The Australian Council of Superannuation Investors is seeking the integration of climate change risk in super fund investment strategies.
The ACSI (Australian Council of Superannuation Investors) has announced a new climate change policy under which it could recommend that its members vote against directors at companies that fall short on managing their climate-related risks from 2022.
Established in 2001, the ACSI represents investors managing more than AUD 1 trillion (USD 780 billion) in retirement savings and hold about 10 percent of the shares in the top 200 companies listed in Australia.
The ACSI tougher stance comes soon after APRA (Australian Prudential Regulation Authority) issued new draft guidance for banks, insurers and superannuation trustees on the proper identification and mitigation of climate-related risks.
“Climate change risks are deeply embedded in the financial system and impact all sectors and asset classes,” said ACSI CEO Louise Davidson. “For long-term investors, this poses a serious challenge to long-term value creation across investment portfolios.”
“Not all companies have listened to investor expectations and in many cases, the pace of change is moving too slowly,” she added.
According to Davidson, the ACSI may recommend that members vote against the re-election of directors in order to increase the focus on climate-related risks in the companies they invest.
Such recommendations would occur following extensive engagement and will focus on the individual directors most accountable for oversight of climate change-related risks. This could refer to chairs, chairs of the risk committee or chairs of the sustainability committee or similar, for example.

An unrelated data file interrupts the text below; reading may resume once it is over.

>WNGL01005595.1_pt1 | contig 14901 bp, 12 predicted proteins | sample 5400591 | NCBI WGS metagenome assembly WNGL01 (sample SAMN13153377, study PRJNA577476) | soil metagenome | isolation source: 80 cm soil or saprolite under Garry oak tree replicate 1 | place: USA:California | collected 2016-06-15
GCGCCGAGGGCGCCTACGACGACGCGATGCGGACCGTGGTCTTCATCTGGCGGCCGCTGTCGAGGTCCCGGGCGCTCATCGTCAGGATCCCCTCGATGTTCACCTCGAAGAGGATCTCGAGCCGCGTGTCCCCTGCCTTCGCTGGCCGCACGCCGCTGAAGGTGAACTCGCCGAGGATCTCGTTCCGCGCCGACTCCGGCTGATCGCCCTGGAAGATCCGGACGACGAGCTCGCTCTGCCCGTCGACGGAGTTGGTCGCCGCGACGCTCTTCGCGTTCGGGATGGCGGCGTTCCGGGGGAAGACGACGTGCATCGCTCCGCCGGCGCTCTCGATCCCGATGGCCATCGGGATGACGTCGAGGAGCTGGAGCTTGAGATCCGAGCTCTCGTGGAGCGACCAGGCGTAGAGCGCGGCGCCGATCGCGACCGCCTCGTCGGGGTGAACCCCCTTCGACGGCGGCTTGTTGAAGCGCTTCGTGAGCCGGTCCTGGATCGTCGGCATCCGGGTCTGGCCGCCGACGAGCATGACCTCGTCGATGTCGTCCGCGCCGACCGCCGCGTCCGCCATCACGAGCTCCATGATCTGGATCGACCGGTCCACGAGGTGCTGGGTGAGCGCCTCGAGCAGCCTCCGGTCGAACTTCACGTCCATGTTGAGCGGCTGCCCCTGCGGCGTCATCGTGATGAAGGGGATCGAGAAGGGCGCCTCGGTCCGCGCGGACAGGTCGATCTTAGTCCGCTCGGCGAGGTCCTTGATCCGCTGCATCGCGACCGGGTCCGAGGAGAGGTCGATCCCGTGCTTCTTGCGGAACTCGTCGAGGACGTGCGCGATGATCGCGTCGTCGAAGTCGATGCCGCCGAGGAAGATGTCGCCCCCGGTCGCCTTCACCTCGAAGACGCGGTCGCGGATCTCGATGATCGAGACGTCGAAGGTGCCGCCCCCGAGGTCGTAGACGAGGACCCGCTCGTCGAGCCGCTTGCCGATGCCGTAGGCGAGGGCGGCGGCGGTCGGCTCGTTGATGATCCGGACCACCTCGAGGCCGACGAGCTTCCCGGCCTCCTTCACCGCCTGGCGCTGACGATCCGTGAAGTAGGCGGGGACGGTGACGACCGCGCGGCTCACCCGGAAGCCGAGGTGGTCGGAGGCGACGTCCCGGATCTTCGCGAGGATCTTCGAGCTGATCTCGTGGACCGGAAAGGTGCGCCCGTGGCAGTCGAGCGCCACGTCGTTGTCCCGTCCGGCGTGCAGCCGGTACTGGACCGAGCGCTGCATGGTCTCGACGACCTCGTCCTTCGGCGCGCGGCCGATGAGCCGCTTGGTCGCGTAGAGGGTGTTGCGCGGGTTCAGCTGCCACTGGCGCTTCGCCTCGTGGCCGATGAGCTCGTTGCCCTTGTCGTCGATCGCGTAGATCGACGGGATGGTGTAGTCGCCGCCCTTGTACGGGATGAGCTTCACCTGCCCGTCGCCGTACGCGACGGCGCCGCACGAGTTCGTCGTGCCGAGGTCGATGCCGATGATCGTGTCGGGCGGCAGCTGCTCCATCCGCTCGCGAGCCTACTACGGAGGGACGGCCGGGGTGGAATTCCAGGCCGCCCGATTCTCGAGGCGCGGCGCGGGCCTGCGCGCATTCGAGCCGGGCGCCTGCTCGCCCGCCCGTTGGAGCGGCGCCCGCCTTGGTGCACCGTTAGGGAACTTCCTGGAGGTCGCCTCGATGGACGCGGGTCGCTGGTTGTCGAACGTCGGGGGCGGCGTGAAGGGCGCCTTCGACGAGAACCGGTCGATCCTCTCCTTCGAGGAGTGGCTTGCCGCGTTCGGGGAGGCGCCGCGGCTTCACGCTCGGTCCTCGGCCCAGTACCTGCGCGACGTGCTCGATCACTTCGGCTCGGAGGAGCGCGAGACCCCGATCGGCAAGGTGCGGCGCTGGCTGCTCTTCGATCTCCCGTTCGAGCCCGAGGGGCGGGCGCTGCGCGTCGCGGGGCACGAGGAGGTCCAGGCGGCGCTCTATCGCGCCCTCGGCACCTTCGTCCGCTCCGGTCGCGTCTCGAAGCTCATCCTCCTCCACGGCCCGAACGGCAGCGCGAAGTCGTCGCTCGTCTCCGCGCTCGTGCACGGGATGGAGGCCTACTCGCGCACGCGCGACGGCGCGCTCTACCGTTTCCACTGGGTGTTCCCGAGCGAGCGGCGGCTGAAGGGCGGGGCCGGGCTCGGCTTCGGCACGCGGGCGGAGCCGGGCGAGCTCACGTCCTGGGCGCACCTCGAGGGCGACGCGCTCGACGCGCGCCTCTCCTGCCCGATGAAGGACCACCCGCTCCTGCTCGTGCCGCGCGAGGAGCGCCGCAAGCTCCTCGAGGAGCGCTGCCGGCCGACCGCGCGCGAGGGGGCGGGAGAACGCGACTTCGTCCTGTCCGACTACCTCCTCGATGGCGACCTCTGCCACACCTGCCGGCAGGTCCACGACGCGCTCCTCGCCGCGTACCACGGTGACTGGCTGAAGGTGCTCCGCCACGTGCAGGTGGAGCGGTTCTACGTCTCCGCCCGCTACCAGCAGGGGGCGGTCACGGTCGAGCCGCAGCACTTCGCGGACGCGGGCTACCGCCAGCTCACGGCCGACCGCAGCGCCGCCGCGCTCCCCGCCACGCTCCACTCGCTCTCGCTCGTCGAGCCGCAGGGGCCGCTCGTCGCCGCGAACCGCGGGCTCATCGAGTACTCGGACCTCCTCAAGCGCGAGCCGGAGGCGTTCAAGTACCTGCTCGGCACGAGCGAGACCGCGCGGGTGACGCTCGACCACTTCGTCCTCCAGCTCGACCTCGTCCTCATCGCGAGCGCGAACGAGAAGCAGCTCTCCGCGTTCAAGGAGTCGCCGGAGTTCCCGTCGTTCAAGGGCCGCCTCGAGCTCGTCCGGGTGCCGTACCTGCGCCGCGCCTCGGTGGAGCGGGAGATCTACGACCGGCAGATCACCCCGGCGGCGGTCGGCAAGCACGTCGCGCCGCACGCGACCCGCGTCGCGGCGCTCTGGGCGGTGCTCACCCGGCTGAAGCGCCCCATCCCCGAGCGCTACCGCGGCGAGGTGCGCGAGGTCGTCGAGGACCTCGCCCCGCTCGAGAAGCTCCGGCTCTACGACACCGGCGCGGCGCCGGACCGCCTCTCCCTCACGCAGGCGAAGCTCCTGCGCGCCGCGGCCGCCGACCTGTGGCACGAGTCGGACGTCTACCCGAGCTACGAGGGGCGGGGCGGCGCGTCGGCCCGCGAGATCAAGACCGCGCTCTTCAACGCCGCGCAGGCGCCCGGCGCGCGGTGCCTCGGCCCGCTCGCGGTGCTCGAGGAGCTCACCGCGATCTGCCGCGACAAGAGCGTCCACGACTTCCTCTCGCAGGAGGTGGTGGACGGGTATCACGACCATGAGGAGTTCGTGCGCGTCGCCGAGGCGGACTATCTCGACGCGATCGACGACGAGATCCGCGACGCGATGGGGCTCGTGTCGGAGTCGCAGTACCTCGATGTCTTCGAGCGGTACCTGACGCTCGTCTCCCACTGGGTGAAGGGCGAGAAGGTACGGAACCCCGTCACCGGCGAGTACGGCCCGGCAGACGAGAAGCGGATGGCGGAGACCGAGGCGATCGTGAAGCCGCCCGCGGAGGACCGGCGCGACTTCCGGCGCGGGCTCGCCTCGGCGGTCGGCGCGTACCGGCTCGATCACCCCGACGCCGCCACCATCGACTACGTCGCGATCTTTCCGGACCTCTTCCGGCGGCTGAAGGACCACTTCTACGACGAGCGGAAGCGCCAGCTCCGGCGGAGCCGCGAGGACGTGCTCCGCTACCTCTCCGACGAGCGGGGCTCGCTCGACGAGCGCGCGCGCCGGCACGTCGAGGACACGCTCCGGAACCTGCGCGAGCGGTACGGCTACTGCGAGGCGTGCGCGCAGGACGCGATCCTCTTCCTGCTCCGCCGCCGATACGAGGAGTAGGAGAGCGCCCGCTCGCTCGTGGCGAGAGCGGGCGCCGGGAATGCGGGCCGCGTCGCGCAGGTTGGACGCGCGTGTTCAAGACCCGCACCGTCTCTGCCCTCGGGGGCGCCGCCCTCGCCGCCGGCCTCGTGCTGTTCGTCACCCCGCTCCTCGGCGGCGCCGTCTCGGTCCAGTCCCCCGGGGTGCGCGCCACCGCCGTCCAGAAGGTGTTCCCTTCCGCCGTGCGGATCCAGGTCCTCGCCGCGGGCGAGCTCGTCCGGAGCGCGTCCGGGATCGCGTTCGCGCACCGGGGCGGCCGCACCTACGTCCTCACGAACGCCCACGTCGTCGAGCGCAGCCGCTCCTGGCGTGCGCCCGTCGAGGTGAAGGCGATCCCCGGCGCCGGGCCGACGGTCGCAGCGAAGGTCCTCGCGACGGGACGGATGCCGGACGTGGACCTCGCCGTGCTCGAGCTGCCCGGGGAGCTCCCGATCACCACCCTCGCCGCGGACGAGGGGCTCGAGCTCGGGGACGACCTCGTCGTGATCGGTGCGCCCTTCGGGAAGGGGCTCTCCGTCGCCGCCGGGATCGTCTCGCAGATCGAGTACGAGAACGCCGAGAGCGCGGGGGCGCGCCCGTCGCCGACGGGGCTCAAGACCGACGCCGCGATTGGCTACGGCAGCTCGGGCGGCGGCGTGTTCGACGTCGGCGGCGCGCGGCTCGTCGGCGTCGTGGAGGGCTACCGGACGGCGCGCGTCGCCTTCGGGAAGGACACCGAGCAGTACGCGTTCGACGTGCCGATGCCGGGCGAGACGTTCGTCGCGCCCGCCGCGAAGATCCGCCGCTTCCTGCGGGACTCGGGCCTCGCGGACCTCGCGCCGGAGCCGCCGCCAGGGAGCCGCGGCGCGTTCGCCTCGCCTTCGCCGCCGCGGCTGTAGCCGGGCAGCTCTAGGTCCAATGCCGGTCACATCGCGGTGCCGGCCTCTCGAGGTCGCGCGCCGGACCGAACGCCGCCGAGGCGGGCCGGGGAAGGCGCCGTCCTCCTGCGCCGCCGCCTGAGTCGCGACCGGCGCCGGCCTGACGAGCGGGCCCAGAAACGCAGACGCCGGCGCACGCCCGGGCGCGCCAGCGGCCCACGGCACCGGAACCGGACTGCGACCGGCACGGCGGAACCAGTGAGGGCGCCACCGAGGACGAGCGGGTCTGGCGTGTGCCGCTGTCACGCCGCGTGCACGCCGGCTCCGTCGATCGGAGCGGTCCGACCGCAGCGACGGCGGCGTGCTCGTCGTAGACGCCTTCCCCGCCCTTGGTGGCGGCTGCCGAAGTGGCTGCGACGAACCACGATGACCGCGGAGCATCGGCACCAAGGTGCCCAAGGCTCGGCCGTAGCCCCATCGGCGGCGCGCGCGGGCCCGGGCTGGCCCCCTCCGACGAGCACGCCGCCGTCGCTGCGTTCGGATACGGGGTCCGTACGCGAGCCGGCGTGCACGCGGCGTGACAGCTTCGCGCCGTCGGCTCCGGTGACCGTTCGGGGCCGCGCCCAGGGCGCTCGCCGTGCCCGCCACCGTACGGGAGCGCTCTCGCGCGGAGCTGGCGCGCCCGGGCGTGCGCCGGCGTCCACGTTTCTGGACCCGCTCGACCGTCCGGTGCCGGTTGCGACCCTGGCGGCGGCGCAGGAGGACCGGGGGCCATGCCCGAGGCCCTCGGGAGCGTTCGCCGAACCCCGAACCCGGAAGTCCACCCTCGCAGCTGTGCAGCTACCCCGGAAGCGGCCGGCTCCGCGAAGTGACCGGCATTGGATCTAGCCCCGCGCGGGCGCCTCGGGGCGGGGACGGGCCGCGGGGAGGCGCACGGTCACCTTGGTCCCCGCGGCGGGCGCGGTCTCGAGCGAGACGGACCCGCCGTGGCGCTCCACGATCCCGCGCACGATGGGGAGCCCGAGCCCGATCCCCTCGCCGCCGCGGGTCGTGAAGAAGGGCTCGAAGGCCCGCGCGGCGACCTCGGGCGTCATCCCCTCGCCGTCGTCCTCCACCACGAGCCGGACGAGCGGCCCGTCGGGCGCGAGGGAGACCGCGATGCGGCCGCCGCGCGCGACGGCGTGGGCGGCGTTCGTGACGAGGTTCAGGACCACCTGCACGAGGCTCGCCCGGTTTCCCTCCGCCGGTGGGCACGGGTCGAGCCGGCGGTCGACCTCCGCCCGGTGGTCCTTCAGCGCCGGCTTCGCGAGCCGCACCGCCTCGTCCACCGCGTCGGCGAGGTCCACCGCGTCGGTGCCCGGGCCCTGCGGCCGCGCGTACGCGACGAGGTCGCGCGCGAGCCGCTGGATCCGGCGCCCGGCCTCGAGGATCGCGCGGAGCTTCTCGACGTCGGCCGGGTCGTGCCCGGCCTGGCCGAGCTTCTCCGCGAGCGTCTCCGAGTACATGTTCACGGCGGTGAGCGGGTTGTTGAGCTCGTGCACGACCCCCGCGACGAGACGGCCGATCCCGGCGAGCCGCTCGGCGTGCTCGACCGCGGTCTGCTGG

These considerations will be applied from 2022 and will initially focus on ASX200 companies in climate exposed sectors including energy, utilities, transport and materials.
Under the new climate policy, the ACSI expects companies to adopt and detail a corporate strategy in line with the international Paris agreement – which aims to limit heating to 1.5 Celsius and commit to net zero emissions by 2050.
“ACSI members are integrating climate change risk into the investment strategies in order to maximise long-term benefits for superannuation fund members,” Davidson said, adding that the new policy will assist council members in ensuring companies they invest in are managing and disclosing climate-related risk.
She iterated that the approach that investors take to manage climate-related risks has to be more active as the impact of climate change becomes a reality.
“ACSI and our members will constructively engage with companies, however, where a company fails to meet investor expectations, we will take action,” she said. “Our members will not shy away from this responsibility.”
The ACSI’s climate policy also supports an investor ‘Say on Climate’, which calls on climate exposed companies to adopt an advisory investor vote on climate reporting at company annual general meetings in 2022.
“The vote will allow investors to voice concerns where issues arise and provide further focus, transparency and accountability,” Davidson said.